Every M&C acquisition is backed by a meaningful capital contribution by its principals. This approach ensures alignment of the firm’s interests with those of our equity partners.
A key source of M&C’s new investment opportunities is the leveraging of our deep connections in local markets, and throughout the national brokerage community. The result is a steady deal flow that allows M&C to select the very best investments in which to partner with our investors.
We specifically focus on acquiring properties in markets that have the following key characteristics:
- Strong Local Job Growth
- Strong Local Population Growth
- High Construction (Replacement) Costs
- Meaningful Barriers to Entry
- Excellent Mass Transit Systems
- High Median Incomes
- High Home Values
- High Education Levels
- Diversified Local Employment Base
- Excellent School Systems
Our Acquisition Criteria
M&C is selectively looking to add properties to their portfolio. Here is a brief outline of our acquisition criteria:
Property Size: 100-600 units
General Location: Secondary or Tertiary Markets within the United States
Immediate Location: A or B locations in urban or suburban areas
Age: 1980’s product or newer
Property Type: Value-add opportunities and/or core properties
Market Metrics: Supply constrained markets with high barriers to entry, high population growth, high job growth, and high income levels
Why Invest in Multifamily?
Inflation Hedge: Apartment rents have generally risen with inflation over the long term, thus providing built-in protection against inflationary pressure. Moreover, when financing is utilized to acquire a multifamily property, there is the added benefit of debt being repaid with inflated dollars in future periods. The combined effect provides investors with a time-proven ability to protect the purchasing power of capital, while also generating a solid rate of return.
Tax Advantages: Unlike many other investment types (stocks, mutual funds, commodities, etc.), the multifamily real estate sector possesses several unique tax advantages, including: depreciation, accelerated depreciation, and 1031 tax deferred exchanges. What this means for Millburn & Company investors is, on average, approximately 70-90% of the income generated from our investments, during the first 10 years of ownership, is offset by depreciation expense.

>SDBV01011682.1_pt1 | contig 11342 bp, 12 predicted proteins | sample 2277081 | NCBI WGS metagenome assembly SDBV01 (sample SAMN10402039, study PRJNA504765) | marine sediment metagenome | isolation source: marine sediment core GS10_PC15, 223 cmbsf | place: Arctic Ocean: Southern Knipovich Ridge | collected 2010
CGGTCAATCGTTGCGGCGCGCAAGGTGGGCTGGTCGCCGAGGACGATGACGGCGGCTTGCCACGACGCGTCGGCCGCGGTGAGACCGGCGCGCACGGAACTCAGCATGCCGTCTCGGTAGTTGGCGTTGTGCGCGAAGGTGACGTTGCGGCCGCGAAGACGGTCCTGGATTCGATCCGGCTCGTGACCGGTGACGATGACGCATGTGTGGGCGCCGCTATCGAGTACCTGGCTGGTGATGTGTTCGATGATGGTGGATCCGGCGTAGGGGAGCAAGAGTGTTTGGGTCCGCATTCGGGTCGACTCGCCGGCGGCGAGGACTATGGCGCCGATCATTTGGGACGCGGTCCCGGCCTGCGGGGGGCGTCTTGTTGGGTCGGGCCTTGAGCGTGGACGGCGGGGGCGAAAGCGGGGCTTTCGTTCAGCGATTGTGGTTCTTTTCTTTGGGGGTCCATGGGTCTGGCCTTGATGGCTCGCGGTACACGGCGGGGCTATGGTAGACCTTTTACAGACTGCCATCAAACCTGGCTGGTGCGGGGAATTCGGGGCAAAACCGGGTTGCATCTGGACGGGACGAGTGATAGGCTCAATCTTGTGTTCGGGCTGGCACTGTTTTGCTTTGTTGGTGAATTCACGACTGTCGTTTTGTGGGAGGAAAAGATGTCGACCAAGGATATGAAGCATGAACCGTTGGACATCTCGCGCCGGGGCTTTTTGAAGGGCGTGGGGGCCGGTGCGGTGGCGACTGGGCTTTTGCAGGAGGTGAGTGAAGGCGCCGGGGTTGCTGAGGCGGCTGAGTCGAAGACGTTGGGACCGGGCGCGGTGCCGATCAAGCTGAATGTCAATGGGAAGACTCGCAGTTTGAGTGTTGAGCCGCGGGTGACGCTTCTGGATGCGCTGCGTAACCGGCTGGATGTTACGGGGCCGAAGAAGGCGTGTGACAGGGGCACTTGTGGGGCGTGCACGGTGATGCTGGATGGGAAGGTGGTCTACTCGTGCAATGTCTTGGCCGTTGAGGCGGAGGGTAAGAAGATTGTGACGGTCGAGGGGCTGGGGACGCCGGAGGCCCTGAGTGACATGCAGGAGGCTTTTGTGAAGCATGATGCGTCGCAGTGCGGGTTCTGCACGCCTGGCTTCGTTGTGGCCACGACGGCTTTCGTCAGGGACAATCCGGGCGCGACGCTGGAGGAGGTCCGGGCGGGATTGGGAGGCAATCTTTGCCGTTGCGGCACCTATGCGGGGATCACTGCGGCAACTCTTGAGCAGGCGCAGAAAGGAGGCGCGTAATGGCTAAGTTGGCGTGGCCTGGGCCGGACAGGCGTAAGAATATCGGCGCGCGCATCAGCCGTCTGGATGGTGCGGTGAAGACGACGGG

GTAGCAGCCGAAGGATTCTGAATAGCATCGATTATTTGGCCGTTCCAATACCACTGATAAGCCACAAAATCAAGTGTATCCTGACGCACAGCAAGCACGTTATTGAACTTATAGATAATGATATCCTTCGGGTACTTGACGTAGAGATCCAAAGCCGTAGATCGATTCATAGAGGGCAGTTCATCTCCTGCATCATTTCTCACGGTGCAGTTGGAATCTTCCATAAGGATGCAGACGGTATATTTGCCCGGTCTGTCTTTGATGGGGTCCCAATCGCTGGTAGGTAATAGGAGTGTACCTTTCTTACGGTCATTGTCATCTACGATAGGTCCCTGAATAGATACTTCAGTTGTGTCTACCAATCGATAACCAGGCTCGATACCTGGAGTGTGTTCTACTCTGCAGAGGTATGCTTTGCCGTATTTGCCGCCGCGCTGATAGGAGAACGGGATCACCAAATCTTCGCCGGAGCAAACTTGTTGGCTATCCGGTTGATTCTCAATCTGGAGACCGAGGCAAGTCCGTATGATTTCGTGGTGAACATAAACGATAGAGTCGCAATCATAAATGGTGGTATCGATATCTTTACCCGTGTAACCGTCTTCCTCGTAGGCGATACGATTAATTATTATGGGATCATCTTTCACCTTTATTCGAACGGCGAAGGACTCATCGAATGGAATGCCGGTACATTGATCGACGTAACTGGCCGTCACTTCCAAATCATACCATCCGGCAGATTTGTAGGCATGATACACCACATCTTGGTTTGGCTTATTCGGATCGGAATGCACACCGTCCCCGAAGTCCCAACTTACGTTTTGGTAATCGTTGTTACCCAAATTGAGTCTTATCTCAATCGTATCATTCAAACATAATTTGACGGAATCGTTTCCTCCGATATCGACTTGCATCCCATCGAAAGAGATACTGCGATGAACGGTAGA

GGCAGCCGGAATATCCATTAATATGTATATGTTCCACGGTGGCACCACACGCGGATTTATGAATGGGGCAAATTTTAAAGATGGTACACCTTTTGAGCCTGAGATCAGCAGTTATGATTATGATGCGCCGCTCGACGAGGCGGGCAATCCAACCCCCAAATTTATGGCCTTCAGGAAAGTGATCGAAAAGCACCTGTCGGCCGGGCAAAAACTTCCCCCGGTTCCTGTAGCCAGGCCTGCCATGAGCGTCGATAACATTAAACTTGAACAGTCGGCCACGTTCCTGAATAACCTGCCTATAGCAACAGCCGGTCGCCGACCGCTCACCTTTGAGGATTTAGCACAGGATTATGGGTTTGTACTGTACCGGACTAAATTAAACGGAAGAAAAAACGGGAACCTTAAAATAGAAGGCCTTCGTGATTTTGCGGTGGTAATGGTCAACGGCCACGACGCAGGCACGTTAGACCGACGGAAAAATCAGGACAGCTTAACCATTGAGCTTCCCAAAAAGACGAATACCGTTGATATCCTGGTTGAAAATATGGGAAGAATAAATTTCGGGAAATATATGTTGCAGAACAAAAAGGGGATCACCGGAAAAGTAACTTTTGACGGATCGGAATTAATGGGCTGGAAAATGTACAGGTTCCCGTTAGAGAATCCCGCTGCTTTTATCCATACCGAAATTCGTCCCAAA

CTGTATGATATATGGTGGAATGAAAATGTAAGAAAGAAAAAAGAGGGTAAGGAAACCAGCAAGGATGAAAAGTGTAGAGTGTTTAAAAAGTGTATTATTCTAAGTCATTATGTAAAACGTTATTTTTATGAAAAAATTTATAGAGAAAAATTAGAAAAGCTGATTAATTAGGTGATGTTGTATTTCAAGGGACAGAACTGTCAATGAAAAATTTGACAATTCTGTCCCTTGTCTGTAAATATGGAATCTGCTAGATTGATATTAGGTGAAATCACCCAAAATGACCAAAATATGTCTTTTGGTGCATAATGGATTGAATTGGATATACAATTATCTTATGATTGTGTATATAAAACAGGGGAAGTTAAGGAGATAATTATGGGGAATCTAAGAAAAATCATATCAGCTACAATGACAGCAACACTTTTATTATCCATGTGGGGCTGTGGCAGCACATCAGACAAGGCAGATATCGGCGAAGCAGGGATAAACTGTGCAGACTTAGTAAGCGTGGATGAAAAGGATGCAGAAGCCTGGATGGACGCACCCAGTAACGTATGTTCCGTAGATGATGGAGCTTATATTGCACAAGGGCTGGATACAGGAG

Steady Yield: Multifamily housing that is well-managed, conveniently located, and offers the right balance of value and amenities, is always in demand. Moreover, with a renter pool that is deeper than ever before (and an unprecedented renter focus on housing flexibility and mobility), the prospects for continued strong demand –and the resulting steady cash flow– are very solid in the multifamily sector. Finally, people need a place to live –in good economic times, and bad… During the mid-2000s downturn, the impact on multifamily real estate was not as acute as was experienced in other investment types. While many sectors suffered significant losses, high-quality multifamily properties, in strong locations, weathered the storm and continued to generate steady cash flow.
Interest Rate Hedge: Over time, if interest rates go up, so too do residential rental rates… A rise in interest rates results in an increase in the true cost of home ownership –driving many would-be homeowners back into rentals. Historically, this increase in demand for rental housing has contributed to subsequent increases in rental rates.
Attractive Financing: Given the historically strong cash flow and value preservation characteristics of the multifamily real estate sector, lending institutions generally offer far more attractive financing terms (compared with other sectors). Furthermore, due to the important role of housing to our society, the U.S. Federal Government also supports multifamily lenders (such as Fannie Mae and Freddie Mac). This government sponsorship allows Fannie and Freddie to provide superior financing terms for multifamily assets.
U.S. Homeownership Rates are Declining: According to the U.S. Census Bureau, the national homeownership rate fell to 62.9% in the second quarter of 2016 –a considerable drop from the 2004 peak of 69.2%. The result of this decline in homeownership rates has been dramatic for the rental market: For every 100 bps decline in the homeownership rate, the market sees approximately 1.1 million new renters. While The Great Recession, undoubtedly, played a significant role in this decline in homeownership, finances are not the only cause… In a recent Forbes article, it was noted that “Millennials are recognizing the many benefits of renting, including reasons that have nothing to do with their credit or the costs of owning a home. Many Millennials are choosing to rent out of preference and not necessity.”